Hampton and LaSalle

 

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Hampton and LaSalle. On that corner in Piedmont there was a vacant lot.  It was in a posh neighborhood, but it was level, a bit weedy, mostly sandy smooth enough for a pickup baseball field.   On Saturdays we gathered, no pre-arranged meeting, just boys who wanted to play ball.  Bases were shirts or jackets, sometimes the ball was wound with black electrician’s tape. The number of players varied.  A pitcher and a catcher and a first baseman, maybe a shortstop. Sometimes there were enough of us to add outfielders. Sides were chosen when one person grabbed a thrown baseball bat and another person grabbed it just above his clenched fist. This was repeated in turn until the last hand at the top got the first choice.

Anything out of the infield was two bases. There was never a visit from a parent. No one had baseball shoes. There were no sign-ups, no dugout, no coaches, no team names, no one to call balls and strikes.  If a batter passed on a pitch it was a ball, but nobody walked to first base.  Either you hit the ball or struck out swinging. No fathers shouted at a kid to choke up on his bat, no mother dropped kids off,  nobody lined the foul lines  with chalk.  We patterned ourselves after Pacific Coast League players: Ray Hamrick who played left field for the Oaks, Billy Raimondi who was the catcher, Pumpsie Green, second base. We rode the C train to Emeryville and walked to the Oakland Oaks ballpark.  The fog came in off San Francisco Bay and we watched the Oaks play the San Francisco Seals and teams from Seattle, Portland and San Diego. There were players named DiMeaggio with the Seals.

There’s probably a big house at Hampton and LaSalle now, with a four car garage.  The kids who live in it get shuttled to a green field in a Range Rover and the father shouts words of instruction and curses the umpire who is paid by the recreation department. They have new baseball mitts and the ball is white and the seams are hard. And they wear helmets just in case somebody throws a pitch at their head. The games are all prearranged. Statistics are kept. Four balls and you walk to first. Your mother has to show your birth certificate before you are allowed to play. Nobody bought us pizza after a game on those Saturdays at Hampton and LaSalle.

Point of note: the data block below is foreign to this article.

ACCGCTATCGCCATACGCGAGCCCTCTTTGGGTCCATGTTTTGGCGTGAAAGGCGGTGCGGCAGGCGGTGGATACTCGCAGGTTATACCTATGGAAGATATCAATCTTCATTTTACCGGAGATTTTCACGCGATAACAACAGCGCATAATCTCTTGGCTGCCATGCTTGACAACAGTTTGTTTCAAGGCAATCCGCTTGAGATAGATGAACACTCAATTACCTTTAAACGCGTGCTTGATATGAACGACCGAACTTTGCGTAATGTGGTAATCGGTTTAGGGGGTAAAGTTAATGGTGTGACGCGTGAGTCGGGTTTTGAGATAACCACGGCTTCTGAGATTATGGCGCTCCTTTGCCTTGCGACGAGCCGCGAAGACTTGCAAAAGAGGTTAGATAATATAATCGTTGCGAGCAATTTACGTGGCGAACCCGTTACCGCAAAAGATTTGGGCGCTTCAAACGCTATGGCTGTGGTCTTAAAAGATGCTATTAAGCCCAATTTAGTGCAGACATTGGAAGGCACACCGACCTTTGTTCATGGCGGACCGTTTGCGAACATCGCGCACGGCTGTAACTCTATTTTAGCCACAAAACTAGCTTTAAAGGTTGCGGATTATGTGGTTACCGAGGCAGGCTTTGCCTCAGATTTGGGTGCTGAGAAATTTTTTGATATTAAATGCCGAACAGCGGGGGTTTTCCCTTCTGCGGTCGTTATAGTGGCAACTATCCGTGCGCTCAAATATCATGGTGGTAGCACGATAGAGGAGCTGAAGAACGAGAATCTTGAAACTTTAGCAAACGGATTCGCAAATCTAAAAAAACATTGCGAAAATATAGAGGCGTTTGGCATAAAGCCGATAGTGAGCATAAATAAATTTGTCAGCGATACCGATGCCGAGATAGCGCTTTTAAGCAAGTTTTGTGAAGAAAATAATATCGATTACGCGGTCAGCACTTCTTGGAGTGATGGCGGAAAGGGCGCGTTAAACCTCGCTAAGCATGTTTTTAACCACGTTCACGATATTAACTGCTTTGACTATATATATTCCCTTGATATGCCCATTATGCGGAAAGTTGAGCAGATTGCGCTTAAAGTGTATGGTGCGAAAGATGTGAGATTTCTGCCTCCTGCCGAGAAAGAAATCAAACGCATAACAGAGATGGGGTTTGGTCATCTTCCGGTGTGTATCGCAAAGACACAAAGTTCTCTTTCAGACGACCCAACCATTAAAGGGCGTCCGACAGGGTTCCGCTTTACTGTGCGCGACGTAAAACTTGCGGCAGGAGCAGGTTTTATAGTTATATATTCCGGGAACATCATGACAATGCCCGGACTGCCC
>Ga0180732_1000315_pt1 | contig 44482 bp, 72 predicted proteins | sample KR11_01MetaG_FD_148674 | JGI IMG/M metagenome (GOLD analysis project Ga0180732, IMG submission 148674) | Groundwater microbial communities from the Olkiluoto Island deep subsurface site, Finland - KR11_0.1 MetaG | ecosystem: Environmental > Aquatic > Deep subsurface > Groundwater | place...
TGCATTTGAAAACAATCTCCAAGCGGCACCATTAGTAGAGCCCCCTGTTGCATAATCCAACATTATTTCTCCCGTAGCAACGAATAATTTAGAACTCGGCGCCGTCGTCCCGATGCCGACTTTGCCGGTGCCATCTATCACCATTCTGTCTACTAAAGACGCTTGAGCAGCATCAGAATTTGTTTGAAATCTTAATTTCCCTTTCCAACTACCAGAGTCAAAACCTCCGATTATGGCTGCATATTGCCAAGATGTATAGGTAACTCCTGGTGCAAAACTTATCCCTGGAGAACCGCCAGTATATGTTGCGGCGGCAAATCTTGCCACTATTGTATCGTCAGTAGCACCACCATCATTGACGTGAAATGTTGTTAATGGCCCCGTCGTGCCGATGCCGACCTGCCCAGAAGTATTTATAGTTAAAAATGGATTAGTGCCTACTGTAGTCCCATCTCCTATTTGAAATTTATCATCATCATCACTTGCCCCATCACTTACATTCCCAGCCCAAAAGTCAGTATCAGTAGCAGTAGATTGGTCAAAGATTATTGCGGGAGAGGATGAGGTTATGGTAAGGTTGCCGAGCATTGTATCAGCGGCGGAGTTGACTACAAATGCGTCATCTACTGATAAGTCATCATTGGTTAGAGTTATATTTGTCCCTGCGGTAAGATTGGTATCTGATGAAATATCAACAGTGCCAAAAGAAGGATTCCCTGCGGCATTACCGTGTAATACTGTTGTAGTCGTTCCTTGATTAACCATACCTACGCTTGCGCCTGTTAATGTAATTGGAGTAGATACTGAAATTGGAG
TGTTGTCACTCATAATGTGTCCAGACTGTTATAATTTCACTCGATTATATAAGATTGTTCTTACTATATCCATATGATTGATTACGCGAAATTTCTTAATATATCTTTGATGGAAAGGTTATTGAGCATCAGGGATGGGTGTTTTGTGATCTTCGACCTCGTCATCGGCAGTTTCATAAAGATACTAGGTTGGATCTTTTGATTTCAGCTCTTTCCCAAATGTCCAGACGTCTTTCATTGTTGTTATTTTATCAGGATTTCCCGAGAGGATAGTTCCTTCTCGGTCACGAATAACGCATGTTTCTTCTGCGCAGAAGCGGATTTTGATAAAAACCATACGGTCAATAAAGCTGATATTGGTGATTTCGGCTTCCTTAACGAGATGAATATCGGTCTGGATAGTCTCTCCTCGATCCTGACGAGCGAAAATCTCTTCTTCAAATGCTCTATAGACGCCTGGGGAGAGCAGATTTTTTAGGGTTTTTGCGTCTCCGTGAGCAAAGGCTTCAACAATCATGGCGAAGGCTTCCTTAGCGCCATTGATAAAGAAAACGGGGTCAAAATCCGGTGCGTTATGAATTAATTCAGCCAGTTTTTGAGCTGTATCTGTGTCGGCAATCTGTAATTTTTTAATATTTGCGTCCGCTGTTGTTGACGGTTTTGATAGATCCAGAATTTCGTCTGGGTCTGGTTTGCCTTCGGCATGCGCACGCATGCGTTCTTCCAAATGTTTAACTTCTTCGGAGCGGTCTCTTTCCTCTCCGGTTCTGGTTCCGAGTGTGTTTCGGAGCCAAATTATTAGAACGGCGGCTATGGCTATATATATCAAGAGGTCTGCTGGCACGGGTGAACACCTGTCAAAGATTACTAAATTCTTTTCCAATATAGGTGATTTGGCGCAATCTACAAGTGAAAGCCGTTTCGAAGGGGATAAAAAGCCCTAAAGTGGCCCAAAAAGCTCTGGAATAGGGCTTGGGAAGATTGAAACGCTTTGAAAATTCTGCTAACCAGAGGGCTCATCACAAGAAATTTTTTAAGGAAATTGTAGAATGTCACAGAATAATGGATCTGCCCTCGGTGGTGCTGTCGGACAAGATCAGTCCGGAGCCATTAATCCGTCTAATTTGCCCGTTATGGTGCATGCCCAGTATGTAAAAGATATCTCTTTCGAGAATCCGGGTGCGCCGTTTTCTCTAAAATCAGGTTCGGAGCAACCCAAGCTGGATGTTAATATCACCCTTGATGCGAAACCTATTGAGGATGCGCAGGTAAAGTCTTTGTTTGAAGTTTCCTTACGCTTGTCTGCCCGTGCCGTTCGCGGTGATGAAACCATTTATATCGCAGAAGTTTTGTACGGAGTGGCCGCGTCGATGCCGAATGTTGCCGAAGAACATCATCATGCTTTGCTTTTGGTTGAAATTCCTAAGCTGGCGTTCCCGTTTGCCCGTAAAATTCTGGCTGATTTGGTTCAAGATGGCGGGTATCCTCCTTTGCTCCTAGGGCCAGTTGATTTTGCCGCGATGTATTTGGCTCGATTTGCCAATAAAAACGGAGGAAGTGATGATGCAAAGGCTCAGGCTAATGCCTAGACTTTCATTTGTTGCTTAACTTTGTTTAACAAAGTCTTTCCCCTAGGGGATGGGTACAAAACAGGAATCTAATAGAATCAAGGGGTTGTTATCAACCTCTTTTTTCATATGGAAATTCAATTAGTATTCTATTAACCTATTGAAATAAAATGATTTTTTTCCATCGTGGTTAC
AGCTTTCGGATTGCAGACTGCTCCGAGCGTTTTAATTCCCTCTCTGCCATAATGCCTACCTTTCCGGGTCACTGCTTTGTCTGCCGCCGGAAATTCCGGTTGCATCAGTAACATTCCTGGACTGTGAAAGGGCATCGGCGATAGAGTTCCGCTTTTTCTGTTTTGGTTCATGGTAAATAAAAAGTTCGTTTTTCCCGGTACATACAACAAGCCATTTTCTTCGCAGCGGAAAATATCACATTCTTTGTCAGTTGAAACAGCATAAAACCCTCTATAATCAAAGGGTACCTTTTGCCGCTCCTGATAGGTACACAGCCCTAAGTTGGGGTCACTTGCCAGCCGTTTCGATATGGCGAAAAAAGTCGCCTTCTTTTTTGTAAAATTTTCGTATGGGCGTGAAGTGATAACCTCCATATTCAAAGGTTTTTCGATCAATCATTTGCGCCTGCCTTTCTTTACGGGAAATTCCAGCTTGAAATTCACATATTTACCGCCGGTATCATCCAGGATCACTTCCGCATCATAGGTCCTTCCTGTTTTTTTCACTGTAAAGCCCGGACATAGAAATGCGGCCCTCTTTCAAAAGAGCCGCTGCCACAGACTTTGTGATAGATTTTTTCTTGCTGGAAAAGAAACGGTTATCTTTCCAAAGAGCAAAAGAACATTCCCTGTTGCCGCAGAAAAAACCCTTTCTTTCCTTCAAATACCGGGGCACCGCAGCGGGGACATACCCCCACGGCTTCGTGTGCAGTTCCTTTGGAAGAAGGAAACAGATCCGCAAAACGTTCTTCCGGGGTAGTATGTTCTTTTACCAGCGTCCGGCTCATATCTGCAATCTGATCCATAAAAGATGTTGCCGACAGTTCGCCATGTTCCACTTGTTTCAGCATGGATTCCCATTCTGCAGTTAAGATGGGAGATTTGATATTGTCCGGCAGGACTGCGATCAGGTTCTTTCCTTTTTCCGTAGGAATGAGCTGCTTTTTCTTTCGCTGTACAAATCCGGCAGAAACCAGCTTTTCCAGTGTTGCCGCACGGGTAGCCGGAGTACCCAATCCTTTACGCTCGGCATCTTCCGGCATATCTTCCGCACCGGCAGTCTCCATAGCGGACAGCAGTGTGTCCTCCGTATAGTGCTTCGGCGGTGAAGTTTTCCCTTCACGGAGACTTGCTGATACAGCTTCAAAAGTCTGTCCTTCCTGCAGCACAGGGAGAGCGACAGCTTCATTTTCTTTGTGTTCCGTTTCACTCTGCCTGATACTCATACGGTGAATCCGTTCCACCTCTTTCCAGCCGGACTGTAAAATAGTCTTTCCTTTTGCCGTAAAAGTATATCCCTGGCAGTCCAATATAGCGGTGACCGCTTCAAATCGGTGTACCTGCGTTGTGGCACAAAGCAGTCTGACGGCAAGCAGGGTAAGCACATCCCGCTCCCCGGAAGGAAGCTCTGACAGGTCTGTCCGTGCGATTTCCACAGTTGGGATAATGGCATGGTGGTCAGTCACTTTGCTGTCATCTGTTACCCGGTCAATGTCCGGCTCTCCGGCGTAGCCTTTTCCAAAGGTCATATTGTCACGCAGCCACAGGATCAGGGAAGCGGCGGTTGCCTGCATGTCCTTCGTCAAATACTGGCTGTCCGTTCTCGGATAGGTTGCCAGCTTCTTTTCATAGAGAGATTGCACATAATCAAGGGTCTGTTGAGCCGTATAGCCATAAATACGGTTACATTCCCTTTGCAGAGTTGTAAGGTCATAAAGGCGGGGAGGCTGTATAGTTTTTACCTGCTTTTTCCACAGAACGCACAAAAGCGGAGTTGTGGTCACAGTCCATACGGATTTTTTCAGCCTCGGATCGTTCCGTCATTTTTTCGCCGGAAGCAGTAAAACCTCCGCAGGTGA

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1945

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Paul and I slept on summer nights on the roof deck above the kitchen alcove at 221 Carmel Avenue.The house had heavy blackout curtains that were drawn over the windows at supper time. Great Uncle Howard was a block warden, going out after dark with his hooded flashlight to check to see that the neighborhood was following directions. To the west  from that deck were Oakland and San Francisco but it was black  Somewhere out in the bay were dozens of ships, but they, too, were blacked out

And then came the announcement that the Pacific War was over.  Japan had surrendered!  That night when the two of us stepped out onto that deck we were met with a blinding display of light.  Oakland and San Francisco glittered and the bay sparkled with the lights of those ships. As far as w could see there were lights, yellow, red, white, green. Lights from cars, lights on bridges and ferries, street lights and house lights and tall buildings lit up like Christmas trees.

We grew up in Illinois, and now we lived in a house high on a hillside, with a view of two cities at night, and it could not have been more startling for two prairie boys.

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the power went out

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The power went out. For fifteen hours it was dark in the house.  And, as I lay awake at three in the morning I thought of those lines that run above our street. They were empty.  The current that runs through them was stopped somewhere, and men were working in the pounding rain and high winds to restore what we casually know when we flip the switch on the wall.

Benjamin Franklin was the one who hung a key on his kite string, and it was Thomas Edison who, in 1879, figured out how to make a filament that glowed when electric current surged through it. The light bulb he invented burned for forty hours.   The first street lights were in England, and then came the telegraph, dots and dashes transmitted through wires powered by electricity.  My great uncle Howard left school in his teens, learned Morse Code and wandered around the United States tapping a telegraph key for railroads before going off to France where he strung wire into No Man’s Land in order to telegraph news of the World War One attack to headquarters. Now electricity powers our television, our telephone, my computer, the lights that line Mario’s driveway, stadiums where baseball and football are played long after the sun has gone down, and even automobiles.